By Eric Smith
Shares of Vail Resorts Inc. jumped $6.63, or 2.9 percent, to $236.90 at market close Friday—after they were up in the high-single-digits in morning trading—on the company’s news that 2019/20 pass sales increased 13 percent in units and 14 percent in dollars in the fiscal fourth quarter.
Fiscal Q4 (May to July) along with fiscal Q1 (August to October) are Vail’s slowest quarters in terms of revenue because they include summer and are therefore light on skiing activity (save for the company’s two new Australian resorts). But this period provided a nice double-digit bump for Vail’s popular Epic Pass product relative to the year-ago period.
“We are very pleased with the results for our season pass sales to date,” Rob Katz, Vail’s chairman and CEO, told analysts on Thursday afternoon’s earnings call.
Also significant is that this total didn’t include military pass sales. With those added in, Vail’s pass sales grew 14 percent in units and 15 percent in dollars. Nor did the Q4 total include conversions of Vail’s latest addition to its customer base, Peak Pass holders, following the company’s acquisition of Peak Resorts Inc., which was announced in July and closed this past Tuesday. Look for pass sales to pick up again in the first quarter of fiscal 2020.
Pass sales did benefit from other recent acquisitions including Vail’s 2018 purchase of Triple Peaks LLC—the parent company of Okemo Mountain Resort in Vermont and Mount Sunapee Resort in New Hampshire (plus Crested Butte Mountain Resort in Colorado)—and its 2017 acquisition of Stowe Mountain Resort in Vermont.
Those deals combined to give the company a strong presence in the northeastern U.S., previously a weak spot for the Broomfield, CO-based ski resort behemoth.
“We have seen very strong growth in our Northeast markets which are benefiting from the first full year of pass sales with unlimited access at Stowe, Okemo and Mount Sunapee included on the Epic and Epic Local pass products and the improved impact of the expanded guest data and insight we now have in that region,” Katz said.
Meanwhile, Vail’s recent purchase of Stevens Pass Resort in Washington—announced the same time as the Okemo, Sunapee and Crested Butte deal—gives the company more of a stronghold in the Northwest, especially the Seattle metro area. Vail’s Whistler Blackcomb is only a couple of hundred miles north in British Columbia.
“Our broader destination markets continue to perform well through our enhanced ability to reach destination guests with our data-driven marketing,” Katz said. “Our local markets continue to show solid growth, driven by favorable results among our local guests in the Whistler Blackcomb region, with particular strength in Seattle from the first full pass sales season with access to Stevens Pass.”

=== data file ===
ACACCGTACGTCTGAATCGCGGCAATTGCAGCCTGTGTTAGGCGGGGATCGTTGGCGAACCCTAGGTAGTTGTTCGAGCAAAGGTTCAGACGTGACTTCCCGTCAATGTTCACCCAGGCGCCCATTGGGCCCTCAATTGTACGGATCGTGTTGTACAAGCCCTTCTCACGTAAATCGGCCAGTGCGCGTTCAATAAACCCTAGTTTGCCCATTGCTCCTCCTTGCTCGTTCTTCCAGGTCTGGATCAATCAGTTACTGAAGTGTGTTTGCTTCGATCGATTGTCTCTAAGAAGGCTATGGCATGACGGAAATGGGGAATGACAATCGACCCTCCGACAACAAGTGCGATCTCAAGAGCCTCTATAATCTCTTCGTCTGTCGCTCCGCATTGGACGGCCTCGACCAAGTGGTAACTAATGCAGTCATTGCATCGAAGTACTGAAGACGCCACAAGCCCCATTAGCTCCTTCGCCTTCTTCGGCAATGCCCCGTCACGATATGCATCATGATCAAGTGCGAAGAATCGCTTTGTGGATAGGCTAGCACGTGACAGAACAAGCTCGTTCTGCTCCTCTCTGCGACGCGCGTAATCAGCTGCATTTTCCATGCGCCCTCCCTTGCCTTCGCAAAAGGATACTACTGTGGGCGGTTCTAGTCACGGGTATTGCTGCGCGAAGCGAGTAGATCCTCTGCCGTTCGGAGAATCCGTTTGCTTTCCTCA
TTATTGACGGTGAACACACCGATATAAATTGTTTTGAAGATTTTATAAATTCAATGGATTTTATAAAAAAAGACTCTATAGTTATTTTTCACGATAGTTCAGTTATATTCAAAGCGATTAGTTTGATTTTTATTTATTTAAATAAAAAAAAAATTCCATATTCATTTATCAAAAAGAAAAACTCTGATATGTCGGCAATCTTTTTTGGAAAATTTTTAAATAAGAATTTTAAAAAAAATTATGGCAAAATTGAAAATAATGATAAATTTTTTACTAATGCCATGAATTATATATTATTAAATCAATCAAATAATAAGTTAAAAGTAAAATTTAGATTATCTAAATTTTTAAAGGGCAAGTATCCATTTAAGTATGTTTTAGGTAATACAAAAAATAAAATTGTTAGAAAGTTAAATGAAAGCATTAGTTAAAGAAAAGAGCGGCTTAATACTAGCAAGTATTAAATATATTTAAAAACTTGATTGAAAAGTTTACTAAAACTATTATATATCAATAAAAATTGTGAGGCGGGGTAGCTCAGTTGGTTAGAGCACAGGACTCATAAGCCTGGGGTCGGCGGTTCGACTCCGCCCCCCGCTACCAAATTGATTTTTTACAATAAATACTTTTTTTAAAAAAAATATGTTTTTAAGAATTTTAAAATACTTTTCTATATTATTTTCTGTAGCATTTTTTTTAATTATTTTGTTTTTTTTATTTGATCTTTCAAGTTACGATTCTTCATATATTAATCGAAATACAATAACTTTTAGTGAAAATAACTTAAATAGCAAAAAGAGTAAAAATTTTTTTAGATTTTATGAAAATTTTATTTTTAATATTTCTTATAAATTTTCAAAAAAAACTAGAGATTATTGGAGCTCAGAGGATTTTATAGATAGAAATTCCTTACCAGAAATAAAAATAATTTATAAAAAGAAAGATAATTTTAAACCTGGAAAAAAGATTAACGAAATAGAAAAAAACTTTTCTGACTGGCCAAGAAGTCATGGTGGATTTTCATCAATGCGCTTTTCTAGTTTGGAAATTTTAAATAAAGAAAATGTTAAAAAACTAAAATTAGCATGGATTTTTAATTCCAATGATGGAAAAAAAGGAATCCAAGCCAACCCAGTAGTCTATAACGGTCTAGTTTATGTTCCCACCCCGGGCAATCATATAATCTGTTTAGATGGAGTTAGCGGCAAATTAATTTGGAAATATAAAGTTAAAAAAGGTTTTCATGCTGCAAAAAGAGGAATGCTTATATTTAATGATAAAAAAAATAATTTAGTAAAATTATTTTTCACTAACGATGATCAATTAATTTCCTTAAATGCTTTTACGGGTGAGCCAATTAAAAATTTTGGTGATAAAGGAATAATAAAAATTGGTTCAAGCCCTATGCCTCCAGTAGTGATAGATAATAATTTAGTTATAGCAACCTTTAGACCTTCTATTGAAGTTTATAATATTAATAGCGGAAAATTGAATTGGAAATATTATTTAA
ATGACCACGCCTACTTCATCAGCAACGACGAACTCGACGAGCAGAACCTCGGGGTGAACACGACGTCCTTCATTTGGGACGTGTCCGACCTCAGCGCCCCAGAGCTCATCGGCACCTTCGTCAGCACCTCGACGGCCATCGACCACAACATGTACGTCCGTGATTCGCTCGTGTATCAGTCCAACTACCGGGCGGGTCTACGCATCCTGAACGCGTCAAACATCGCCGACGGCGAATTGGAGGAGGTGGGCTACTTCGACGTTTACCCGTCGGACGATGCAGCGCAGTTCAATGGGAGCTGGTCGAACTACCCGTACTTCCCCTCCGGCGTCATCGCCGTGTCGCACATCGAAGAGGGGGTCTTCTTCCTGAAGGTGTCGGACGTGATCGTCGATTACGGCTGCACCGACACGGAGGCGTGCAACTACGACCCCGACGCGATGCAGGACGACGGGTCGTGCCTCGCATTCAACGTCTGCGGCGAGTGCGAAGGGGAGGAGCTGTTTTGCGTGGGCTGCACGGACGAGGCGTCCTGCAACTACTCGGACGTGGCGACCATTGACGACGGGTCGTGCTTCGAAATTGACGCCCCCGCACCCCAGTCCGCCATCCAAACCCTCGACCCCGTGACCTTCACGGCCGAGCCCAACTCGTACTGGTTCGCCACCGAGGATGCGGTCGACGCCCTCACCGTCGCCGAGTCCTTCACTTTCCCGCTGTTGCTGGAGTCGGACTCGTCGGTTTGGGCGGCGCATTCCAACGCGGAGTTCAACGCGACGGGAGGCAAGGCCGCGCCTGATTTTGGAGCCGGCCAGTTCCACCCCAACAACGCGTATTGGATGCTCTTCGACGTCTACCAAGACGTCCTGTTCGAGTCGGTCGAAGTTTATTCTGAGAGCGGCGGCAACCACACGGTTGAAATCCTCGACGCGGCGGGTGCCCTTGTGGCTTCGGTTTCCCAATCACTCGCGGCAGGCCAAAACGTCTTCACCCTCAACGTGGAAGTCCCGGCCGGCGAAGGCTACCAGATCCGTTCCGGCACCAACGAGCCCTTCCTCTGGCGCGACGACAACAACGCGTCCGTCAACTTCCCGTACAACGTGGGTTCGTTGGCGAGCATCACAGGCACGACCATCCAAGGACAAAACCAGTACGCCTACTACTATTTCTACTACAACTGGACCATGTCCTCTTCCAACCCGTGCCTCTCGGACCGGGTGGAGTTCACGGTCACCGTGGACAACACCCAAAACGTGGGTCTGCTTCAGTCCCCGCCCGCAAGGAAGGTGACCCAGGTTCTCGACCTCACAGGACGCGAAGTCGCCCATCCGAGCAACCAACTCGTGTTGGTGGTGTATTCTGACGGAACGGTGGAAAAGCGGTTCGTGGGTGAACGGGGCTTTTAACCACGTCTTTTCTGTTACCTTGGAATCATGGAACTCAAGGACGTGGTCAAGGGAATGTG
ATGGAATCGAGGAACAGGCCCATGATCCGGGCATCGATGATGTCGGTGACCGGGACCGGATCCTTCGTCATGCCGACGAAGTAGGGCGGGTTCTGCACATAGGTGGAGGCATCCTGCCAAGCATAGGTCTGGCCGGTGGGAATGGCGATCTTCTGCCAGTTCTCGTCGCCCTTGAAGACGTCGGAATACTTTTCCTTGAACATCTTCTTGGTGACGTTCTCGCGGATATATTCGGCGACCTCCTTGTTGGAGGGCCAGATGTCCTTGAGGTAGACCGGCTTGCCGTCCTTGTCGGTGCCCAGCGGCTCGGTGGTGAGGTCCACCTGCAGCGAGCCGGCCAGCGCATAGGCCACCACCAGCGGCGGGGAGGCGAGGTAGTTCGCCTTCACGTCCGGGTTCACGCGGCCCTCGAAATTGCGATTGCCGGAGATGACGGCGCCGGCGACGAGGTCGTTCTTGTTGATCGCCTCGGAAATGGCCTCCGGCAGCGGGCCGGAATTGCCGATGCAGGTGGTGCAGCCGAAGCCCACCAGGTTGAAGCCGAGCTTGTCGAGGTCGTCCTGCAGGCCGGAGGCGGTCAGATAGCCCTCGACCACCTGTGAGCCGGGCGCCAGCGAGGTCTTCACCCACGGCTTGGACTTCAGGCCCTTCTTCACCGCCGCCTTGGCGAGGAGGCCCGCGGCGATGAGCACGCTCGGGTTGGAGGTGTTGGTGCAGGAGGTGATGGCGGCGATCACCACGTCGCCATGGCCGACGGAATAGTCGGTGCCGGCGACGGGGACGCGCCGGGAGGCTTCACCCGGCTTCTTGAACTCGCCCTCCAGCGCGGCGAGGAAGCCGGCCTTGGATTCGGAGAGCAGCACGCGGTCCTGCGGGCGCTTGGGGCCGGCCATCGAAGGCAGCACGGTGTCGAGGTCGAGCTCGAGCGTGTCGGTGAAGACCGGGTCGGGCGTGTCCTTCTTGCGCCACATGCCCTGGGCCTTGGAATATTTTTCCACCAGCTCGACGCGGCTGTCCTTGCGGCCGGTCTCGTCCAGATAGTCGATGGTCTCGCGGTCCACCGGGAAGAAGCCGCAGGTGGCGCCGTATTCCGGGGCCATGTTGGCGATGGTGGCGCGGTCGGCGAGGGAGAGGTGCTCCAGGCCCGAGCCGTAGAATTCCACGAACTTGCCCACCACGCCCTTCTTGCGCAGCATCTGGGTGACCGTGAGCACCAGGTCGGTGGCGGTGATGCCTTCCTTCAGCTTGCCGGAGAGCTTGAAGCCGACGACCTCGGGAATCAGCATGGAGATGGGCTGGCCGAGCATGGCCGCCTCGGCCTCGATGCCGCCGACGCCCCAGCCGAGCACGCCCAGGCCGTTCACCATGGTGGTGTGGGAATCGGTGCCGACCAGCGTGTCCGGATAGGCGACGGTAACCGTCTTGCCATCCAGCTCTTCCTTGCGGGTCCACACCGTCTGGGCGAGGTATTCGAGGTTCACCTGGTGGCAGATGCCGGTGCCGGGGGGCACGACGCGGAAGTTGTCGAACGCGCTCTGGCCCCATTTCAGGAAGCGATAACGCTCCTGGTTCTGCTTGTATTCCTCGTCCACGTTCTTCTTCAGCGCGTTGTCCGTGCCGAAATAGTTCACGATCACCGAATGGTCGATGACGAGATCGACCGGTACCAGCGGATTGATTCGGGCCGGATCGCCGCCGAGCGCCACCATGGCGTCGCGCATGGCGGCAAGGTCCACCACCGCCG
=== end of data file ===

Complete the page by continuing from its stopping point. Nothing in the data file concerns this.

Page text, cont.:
While Katz lauded the success of Vail’s Epic and Epic Local passes, he also mentioned how quickly the company’s newest offering, the Epic Day Pass, is gaining traction.
This product, which Vail introduced in March for the coming 2019/20 season, was designed for skiers or snowboarders who don’t want a traditional pass but the option to select the number of days they want to ski or ride—from one to seven—and whether or not to add holiday access.
The Epic Day Pass offers a discount of up to 50-percent off lift ticket window prices, starting as low as $106 for one day of skiing at any of the company’s North American resorts and drop even lower by adding more days.
“We expanded the product line with Epic Day Pass and we have seen good success with that even in this early part of the selling season,” Katz said. “So I think that’s clearly been a positive.”
Tyler Batory of Janney Montgomery Scott LLC commented on Vail’s strong pass performance in Q4 in his note to investors. “Pass sales outpaced our expectations,” he wrote. “MTN has seen continued strong growth from the Northeast markets, which are benefiting from the first full year of unlimited access to Stowe, Okemo, and Mount Sunapee. Broader destination markets continue to perform well. Local mountains also continued to show strong growth, with management highlighting Whistler Blackcomb, Northern California, and Utah. These guests are helping to offset modest growth in the Colorado market.”
Overall, Vail reported a net loss of $89.5 million, or an earnings per share loss of $2.22, for the fourth quarter ended July 31, as compared to a loss of $83.7 million, or $2.07 per share, from the year-ago period. The EPS loss did beat Wall Street’s target by 32 cents. The company’s Q4 revenue of $244 million was up 15.3 percent from the same quarter a year ago and ahead of Wall Street’s estimates by $4.1 million.
Aside from passes, another hot topic was Vail’s recently closed, $264 million acquisition of Peak Resorts. With the deal, Vail added a portfolio of 17 resorts, albeit ski areas that, on average, are much smaller than Vail’s. The company now owns and operates 37 resorts worldwide.
Peak’s shareholders on September 20 voted to approve the deal for a purchase price of $11 a share, and Vail closed on the deal a few days later.
The acquisition complete, Vail can focus on bringing some minor improvements to Peak’s resorts—they have been kept up well and don’t need much work, Vail told SGB this week—and also find ways to boost revenue at each of the 17 properties.
“I think we see a lot of opportunity with Peak,” Katz said. “I wouldn’t say we’re necessarily calling out a specific line of business, but when you look at the resorts and how complementary the resort network is that Peak built so successfully over the years and integrating that in with our network, what it’s really going to do is give some of the major population centers in the U.S. access to local and regional skiing on the same pass that they can access destination resorts within our network. We’re very optimistic about the impact that Peak’s going to have over the years.”
Photo courtesy Vail Resorts + Wildcat Mountain